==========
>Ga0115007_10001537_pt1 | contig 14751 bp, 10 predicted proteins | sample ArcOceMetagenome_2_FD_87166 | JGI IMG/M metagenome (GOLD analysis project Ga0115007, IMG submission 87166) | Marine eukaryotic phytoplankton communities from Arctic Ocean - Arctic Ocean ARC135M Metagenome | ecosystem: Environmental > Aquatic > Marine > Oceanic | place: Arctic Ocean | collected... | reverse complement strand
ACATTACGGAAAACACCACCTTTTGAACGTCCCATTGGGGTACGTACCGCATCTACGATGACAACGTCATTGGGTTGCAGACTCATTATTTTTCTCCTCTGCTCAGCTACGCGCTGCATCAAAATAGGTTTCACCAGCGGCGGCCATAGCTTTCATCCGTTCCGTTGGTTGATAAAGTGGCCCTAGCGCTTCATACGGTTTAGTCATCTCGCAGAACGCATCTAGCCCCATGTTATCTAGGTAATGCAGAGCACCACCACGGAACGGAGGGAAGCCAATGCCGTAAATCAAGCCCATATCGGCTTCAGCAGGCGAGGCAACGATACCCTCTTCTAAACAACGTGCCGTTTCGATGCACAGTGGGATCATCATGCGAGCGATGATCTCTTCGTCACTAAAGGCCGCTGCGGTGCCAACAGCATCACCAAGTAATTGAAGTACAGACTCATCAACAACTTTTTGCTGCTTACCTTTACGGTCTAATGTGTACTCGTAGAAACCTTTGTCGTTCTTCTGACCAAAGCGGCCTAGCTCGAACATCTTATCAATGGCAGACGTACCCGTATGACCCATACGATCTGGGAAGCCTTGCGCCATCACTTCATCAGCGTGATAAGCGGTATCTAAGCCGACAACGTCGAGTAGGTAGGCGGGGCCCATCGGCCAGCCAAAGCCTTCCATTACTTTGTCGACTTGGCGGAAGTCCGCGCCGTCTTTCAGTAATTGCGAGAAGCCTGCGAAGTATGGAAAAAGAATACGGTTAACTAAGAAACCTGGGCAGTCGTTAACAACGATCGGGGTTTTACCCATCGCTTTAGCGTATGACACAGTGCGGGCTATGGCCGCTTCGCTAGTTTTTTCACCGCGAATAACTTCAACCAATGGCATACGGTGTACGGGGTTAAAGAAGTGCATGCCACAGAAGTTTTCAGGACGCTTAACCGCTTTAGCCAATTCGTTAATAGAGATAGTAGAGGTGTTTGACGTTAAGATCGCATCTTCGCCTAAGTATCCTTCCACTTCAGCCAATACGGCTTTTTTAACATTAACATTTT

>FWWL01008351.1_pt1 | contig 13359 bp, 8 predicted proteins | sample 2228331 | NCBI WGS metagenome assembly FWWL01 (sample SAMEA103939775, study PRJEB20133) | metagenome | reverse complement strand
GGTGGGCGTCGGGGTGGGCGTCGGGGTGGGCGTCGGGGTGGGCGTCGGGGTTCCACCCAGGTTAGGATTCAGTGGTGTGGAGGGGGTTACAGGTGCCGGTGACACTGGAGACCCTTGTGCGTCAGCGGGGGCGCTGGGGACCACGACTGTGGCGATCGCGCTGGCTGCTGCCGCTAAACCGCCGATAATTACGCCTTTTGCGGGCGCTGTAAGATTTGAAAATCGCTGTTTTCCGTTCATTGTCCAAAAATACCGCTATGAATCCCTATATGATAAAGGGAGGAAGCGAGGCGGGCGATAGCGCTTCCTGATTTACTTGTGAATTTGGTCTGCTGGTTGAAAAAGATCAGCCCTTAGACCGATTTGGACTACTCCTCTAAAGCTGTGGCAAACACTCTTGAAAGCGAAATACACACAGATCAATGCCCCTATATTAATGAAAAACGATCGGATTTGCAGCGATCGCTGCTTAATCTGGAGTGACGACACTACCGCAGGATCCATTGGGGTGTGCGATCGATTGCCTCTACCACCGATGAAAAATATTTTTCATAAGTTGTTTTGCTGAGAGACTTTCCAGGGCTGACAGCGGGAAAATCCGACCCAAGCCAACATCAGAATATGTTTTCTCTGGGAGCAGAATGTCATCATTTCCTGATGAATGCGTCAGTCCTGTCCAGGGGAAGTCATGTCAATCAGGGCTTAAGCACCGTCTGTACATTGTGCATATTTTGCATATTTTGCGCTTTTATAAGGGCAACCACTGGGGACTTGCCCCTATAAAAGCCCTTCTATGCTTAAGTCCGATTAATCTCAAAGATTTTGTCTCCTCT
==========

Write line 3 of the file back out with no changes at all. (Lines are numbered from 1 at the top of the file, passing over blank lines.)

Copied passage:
>FWWL01008351.1_pt1 | contig 13359 bp, 8 predicted proteins | sample 2228331 | NCBI WGS metagenome assembly FWWL01 (sample SAMEA103939775, study PRJEB20133) | metagenome | reverse complement strand